I don't know if you have tried this (I have), but if you attempt to sync your iPhone with any computer other than the one you originally synced with your iPhone, you will receive a warning that your iPhone is "synced with another iTunes library." Your only choice at this point is to "Cancel" the operation or "Erase and Sync" because your iPhone can only be synced to one iTunes library at a time. Or CAN it?
Thanks to a set of most excellent instructions from the Shiny Things blog of Andrew Grant located here, you can sync your iPhone with one or more additional computers. Read on to learn more!
The iGrip Universal Fit Cigarette Lighter Mount for iPhone, available in the iMore Store for $19.95, is one alternative to having your iPhone float freely within the cabin of your car. In a day when more focus is being placed on distracted drivers, this mount allows you to affix your iPhone 2G, iPhone 3G, iPod Touch, or iPod Touch 2G and view the display while keeping both hands on the wheel. How does it measure up? Read on for the full review!
Huge rumor. No corroboration. Not journalism. Posting this from a first time, antonymous tipster and if it doesn't pan out... well... I'll be boiled in clam chowder eventually anyway... But it's Friday and this is FUN. Of course, Dieter already told us about the complicated legal quagmire surrounding turn-by-turn GPS, but dagnabit, we wants it!
The Reviews of the Android G1 Phone on T-Mobile are out and the verdicts are generally as follows: Partly Cloudy1, but forecasting big things to come. We're not going to try to hit every point just yet, but there's one point where this "Sidekick for Grownups" has what appears to be a real advantage over everybody else: dead-simple cloud setup.
So compared to the iPhone, just how good is the setup on the G1? The answer is: Depends on whether or not you're a Gmail type of person.
Yeah, "depends" isn't exactly a clear answer, so follow us after the break for a bit more on whether the G1 is PIM Push Paradise compared to MobileMe's Mechanized Movement of information.
Because of Apple's high media profile, Greenpeace likes to have a little fun with them. Nothing gets headlines like bashing Apple in the tech industry, especially if you're hippie enough to make Steve Jobs seem more like Stephen Colbert. With Al Gore on their board, however, it's probably safe to say Apple has to at least appear to be one of the more -- if not most -- environmentally friendly major tech company in the US. Case in point, and unprecedented secondopen letter from Steve Jobs:
Want to get attention for your App? Innovative and drop dead gorgeous UI is one heckuva way to do it. Enter Weightbot from Tapbots. Killer mascot, even more interesting user experience. These are the kinds of high-polish Apps we've been waiting for (no pun intended!)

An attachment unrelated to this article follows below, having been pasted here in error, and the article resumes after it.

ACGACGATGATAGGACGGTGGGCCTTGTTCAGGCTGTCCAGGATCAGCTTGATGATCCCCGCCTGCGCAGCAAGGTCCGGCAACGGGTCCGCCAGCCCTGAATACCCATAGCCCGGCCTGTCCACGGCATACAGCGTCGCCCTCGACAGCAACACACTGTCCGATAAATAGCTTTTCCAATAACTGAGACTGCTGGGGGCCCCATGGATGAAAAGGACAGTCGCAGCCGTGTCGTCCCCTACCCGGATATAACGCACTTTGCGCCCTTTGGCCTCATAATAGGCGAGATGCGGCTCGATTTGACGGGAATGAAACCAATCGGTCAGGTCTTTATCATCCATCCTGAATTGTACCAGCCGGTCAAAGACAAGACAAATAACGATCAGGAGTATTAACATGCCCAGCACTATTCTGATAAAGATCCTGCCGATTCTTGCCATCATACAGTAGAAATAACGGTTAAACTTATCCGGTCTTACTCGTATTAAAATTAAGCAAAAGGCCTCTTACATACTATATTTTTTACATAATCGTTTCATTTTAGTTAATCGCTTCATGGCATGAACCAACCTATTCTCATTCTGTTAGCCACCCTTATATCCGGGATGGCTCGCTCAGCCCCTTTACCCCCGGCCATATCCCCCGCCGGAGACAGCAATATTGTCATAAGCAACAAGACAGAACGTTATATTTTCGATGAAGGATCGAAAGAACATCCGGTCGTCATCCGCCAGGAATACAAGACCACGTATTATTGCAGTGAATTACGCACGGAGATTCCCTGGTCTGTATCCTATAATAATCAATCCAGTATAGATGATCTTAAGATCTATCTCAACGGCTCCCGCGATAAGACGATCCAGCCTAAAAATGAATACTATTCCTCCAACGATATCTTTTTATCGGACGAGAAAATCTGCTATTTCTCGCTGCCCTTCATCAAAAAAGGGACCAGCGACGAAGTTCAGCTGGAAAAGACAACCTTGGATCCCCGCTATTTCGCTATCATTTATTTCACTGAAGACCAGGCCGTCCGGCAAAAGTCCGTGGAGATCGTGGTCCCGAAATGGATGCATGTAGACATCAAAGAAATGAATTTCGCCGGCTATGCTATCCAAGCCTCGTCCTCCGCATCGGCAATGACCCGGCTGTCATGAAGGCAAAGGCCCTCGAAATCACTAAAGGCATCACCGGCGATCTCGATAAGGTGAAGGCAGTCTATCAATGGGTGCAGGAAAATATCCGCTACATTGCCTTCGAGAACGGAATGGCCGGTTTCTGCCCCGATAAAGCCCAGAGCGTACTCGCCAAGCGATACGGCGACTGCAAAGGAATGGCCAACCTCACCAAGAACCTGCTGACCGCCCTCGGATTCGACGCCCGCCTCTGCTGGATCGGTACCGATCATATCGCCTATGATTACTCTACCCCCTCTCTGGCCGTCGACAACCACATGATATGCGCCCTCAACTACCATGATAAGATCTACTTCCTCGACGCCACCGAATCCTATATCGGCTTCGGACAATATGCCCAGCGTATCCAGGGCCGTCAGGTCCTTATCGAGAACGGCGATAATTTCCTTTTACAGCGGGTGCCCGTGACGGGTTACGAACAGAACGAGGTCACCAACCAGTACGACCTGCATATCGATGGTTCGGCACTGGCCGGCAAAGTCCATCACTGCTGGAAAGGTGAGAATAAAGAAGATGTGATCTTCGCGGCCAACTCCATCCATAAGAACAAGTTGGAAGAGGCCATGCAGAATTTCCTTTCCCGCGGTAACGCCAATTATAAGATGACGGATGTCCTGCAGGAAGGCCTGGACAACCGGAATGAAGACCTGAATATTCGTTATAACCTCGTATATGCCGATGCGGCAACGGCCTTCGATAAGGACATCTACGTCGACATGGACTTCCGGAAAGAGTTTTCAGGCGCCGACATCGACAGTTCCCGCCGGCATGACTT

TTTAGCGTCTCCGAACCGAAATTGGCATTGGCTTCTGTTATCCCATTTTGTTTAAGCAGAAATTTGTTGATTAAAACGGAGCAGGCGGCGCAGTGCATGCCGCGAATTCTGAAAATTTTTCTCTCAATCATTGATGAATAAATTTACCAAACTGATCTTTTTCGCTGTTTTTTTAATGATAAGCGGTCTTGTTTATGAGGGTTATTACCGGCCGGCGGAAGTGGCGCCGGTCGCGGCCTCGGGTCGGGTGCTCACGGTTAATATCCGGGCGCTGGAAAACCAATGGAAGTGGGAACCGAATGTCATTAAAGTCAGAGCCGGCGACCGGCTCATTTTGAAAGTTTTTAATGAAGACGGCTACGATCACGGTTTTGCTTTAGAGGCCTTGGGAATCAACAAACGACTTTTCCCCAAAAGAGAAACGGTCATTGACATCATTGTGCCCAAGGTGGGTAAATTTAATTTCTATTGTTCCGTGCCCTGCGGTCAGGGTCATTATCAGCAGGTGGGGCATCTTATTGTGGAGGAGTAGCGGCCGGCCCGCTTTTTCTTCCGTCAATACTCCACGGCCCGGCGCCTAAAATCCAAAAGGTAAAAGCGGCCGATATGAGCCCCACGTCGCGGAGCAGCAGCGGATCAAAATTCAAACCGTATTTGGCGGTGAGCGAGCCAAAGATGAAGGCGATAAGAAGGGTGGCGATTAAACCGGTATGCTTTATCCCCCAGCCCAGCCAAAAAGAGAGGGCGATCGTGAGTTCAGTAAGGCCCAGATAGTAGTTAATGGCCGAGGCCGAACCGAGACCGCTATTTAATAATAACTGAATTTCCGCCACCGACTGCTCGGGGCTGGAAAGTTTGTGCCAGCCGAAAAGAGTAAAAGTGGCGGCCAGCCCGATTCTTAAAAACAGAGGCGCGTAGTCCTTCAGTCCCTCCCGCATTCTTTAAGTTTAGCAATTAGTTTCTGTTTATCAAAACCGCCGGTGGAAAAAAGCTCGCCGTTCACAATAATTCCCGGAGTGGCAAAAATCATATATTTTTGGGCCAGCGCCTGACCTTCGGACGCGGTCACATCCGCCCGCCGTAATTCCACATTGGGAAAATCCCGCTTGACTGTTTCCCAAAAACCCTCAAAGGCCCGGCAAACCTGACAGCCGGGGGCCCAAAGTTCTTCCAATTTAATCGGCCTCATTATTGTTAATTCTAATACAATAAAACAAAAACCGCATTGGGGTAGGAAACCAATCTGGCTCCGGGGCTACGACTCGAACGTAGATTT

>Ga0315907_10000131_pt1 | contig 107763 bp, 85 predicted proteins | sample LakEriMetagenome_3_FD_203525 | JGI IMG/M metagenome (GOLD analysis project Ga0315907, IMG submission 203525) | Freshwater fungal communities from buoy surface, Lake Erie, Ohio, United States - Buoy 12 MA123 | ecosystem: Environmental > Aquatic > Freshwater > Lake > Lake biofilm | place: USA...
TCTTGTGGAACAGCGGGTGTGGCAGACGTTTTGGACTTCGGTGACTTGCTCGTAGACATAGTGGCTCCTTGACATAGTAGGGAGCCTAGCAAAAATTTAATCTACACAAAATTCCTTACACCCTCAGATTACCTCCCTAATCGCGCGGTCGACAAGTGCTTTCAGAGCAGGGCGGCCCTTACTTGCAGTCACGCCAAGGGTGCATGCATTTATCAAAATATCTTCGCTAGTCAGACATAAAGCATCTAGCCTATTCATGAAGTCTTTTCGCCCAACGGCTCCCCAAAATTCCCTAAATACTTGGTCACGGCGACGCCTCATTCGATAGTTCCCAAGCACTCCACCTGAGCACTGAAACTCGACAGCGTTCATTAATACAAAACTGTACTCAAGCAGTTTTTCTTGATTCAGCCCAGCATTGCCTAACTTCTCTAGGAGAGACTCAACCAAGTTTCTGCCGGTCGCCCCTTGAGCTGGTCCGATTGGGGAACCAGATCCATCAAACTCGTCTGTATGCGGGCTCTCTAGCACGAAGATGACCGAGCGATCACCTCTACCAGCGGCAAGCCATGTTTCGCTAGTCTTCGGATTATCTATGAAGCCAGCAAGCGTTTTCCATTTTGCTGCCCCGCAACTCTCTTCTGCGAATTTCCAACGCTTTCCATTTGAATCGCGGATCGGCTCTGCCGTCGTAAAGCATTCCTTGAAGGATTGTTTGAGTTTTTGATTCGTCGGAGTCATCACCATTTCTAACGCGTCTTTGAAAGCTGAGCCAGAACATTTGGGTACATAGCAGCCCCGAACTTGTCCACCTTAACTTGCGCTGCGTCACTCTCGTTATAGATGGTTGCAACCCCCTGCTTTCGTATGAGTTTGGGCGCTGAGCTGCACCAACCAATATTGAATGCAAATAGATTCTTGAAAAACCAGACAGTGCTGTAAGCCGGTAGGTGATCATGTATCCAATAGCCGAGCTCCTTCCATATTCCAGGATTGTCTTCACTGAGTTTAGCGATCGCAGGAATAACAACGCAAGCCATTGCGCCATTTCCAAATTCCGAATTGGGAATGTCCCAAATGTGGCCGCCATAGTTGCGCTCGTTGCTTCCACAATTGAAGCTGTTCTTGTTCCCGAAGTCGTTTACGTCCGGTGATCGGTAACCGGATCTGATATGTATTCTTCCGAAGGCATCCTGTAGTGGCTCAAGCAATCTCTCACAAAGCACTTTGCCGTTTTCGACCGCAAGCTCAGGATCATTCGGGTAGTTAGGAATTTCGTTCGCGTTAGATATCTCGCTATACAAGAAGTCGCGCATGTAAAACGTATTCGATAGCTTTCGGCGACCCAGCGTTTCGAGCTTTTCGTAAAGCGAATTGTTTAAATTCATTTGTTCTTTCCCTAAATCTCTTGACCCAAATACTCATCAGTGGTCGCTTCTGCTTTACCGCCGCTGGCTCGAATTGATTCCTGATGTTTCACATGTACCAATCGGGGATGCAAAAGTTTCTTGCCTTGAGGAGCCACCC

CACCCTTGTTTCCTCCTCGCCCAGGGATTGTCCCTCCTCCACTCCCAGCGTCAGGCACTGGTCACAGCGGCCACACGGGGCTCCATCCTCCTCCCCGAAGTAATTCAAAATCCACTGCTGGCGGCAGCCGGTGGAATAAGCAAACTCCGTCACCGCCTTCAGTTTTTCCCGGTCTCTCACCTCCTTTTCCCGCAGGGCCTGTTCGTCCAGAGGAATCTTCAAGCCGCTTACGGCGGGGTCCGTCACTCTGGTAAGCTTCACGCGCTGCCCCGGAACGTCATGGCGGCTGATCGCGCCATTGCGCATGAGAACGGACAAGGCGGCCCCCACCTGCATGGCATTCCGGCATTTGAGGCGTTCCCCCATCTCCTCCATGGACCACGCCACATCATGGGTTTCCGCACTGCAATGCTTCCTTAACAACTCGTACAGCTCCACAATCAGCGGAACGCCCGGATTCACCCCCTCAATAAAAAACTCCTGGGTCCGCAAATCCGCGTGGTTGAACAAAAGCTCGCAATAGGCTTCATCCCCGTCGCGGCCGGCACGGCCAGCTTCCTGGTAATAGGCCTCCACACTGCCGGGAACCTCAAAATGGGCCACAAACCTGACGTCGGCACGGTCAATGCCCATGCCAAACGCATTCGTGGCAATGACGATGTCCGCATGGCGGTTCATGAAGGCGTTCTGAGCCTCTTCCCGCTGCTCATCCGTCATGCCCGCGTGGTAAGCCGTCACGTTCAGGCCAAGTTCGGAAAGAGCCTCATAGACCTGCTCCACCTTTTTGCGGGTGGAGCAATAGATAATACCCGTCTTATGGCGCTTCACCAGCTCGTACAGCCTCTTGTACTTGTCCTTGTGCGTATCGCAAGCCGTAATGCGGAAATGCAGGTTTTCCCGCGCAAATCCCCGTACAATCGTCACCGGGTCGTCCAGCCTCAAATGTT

Anyone else pushing the iPhone envelope? Please let us know!
PdaNet has been hailed as the best reason to Jailbreak your iPhone. Why? Because it sets your iPhone up as a WiFi router that you can easily connect to with your laptop. This setup is ideal for a lot of users for a few reason:
It's dead-simple to set up, as it doesn't require any weird software or modem configuration on your laptop
Since the iPhone becomes a simple WiFi router, there are no blocked ports. Unlike NetShare, PdaNet is not a 'SOCKS proxy,' so you can use any internet protocol (like iChat or AIM) and not have to worry about whether or not it will work.
Although you'd take a big old hit on speed, you could theoretically share your internet connection with several computers.
There is one major caveat you need to be aware of with PdaNet, however. The Terms of Service on the standard AT&T iPhone contract and also on their standard Data Plans do not allow you to tether. Most people simply ignore this and go ahead and tether anyway -- being careful not to overdo it to prevent AT&T from hitting them with extra fees or even a cancellation. If that doesn't worry you, read on for a full how to on getting PdaNet setup to tether to your Laptop!
Title says it all, and you know what? Good for Google. While the holier-than-geek community criticizes Apple's admittedly adamantium grip on the iPhone App Store while raving about the "open platform" of Google's Android, the harsh realities of internet existence -- including malicious code and apps -- means that no playground can be entirely free of adult supervision, lest it quickly degenerate into Lord of the Flies land. Says Computerworld (via Macrumors):